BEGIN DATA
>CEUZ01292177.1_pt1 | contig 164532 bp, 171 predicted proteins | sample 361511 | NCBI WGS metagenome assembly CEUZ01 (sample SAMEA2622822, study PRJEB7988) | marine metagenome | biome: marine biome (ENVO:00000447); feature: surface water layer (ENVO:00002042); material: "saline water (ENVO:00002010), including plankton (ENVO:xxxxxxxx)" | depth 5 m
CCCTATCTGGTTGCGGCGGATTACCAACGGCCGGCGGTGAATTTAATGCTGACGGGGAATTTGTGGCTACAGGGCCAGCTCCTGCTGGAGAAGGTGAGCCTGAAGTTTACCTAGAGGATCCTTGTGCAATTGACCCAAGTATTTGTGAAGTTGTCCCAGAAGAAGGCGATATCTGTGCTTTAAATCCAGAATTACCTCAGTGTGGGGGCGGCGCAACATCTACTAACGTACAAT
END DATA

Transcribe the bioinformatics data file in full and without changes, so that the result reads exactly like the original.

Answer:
>CEUZ01292177.1_pt1 | contig 164532 bp, 171 predicted proteins | sample 361511 | NCBI WGS metagenome assembly CEUZ01 (sample SAMEA2622822, study PRJEB7988) | marine metagenome | biome: marine biome (ENVO:00000447); feature: surface water layer (ENVO:00002042); material: "saline water (ENVO:00002010), including plankton (ENVO:xxxxxxxx)" | depth 5 m
CCCTATCTGGTTGCGGCGGATTACCAACGGCCGGCGGTGAATTTAATGCTGACGGGGAATTTGTGGCTACAGGGCCAGCTCCTGCTGGAGAAGGTGAGCCTGAAGTTTACCTAGAGGATCCTTGTGCAATTGACCCAAGTATTTGTGAAGTTGTCCCAGAAGAAGGCGATATCTGTGCTTTAAATCCAGAATTACCTCAGTGTGGGGGCGGCGCAACATCTACTAACGTACAAT